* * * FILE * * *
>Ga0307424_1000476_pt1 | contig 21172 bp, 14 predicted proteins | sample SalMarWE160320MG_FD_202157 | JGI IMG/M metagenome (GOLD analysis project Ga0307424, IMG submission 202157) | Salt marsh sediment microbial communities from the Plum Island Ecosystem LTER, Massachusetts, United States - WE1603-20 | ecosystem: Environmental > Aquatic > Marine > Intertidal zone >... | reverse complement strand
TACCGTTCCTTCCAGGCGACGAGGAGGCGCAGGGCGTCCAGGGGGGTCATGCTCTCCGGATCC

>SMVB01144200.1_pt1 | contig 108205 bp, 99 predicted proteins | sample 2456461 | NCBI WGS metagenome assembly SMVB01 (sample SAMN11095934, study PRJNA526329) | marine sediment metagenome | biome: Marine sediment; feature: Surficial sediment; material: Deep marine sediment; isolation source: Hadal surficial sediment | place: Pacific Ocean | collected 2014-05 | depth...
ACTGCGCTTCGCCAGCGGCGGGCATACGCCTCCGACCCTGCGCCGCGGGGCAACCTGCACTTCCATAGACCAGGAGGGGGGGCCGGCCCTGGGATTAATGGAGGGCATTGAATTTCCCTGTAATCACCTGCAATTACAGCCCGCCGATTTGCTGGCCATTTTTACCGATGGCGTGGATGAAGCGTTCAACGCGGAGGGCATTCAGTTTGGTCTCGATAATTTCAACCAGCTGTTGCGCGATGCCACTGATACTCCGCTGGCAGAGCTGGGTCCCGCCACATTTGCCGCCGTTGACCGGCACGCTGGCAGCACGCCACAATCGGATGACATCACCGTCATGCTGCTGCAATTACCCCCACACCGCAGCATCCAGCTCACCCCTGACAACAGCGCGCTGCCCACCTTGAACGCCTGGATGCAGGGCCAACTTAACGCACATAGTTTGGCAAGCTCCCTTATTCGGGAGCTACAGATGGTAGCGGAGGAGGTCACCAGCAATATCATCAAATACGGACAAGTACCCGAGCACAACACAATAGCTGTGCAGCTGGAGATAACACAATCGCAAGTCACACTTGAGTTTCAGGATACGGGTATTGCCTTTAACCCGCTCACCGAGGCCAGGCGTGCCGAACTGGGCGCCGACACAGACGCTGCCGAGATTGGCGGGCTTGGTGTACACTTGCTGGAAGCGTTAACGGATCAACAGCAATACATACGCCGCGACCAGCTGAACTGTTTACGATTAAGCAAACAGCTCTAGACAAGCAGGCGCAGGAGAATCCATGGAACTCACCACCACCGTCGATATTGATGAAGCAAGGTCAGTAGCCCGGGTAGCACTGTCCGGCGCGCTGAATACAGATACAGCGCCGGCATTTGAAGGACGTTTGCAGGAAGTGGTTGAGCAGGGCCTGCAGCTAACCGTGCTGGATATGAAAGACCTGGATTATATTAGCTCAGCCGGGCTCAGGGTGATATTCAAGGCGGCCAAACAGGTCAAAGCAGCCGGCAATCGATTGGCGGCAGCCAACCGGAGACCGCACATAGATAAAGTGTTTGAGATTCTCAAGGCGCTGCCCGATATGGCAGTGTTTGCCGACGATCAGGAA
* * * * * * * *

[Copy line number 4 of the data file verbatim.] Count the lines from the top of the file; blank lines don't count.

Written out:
ACTGCGCTTCGCCAGCGGCGGGCATACGCCTCCGACCCTGCGCCGCGGGGCAACCTGCACTTCCATAGACCAGGAGGGGGGGCCGGCCCTGGGATTAATGGAGGGCATTGAATTTCCCTGTAATCACCTGCAATTACAGCCCGCCGATTTGCTGGCCATTTTTACCGATGGCGTGGATGAAGCGTTCAACGCGGAGGGCATTCAGTTTGGTCTCGATAATTTCAACCAGCTGTTGCGCGATGCCACTGATACTCCGCTGGCAGAGCTGGGTCCCGCCACATTTGCCGCCGTTGACCGGCACGCTGGCAGCACGCCACAATCGGATGACATCACCGTCATGCTGCTGCAATTACCCCCACACCGCAGCATCCAGCTCACCCCTGACAACAGCGCGCTGCCCACCTTGAACGCCTGGATGCAGGGCCAACTTAACGCACATAGTTTGGCAAGCTCCCTTATTCGGGAGCTACAGATGGTAGCGGAGGAGGTCACCAGCAATATCATCAAATACGGACAAGTACCCGAGCACAACACAATAGCTGTGCAGCTGGAGATAACACAATCGCAAGTCACACTTGAGTTTCAGGATACGGGTATTGCCTTTAACCCGCTCACCGAGGCCAGGCGTGCCGAACTGGGCGCCGACACAGACGCTGCCGAGATTGGCGGGCTTGGTGTACACTTGCTGGAAGCGTTAACGGATCAACAGCAATACATACGCCGCGACCAGCTGAACTGTTTACGATTAAGCAAACAGCTCTAGACAAGCAGGCGCAGGAGAATCCATGGAACTCACCACCACCGTCGATATTGATGAAGCAAGGTCAGTAGCCCGGGTAGCACTGTCCGGCGCGCTGAATACAGATACAGCGCCGGCATTTGAAGGACGTTTGCAGGAAGTGGTTGAGCAGGGCCTGCAGCTAACCGTGCTGGATATGAAAGACCTGGATTATATTAGCTCAGCCGGGCTCAGGGTGATATTCAAGGCGGCCAAACAGGTCAAAGCAGCCGGCAATCGATTGGCGGCAGCCAACCGGAGACCGCACATAGATAAAGTGTTTGAGATTCTCAAGGCGCTGCCCGATATGGCAGTGTTTGCCGACGATCAGGAA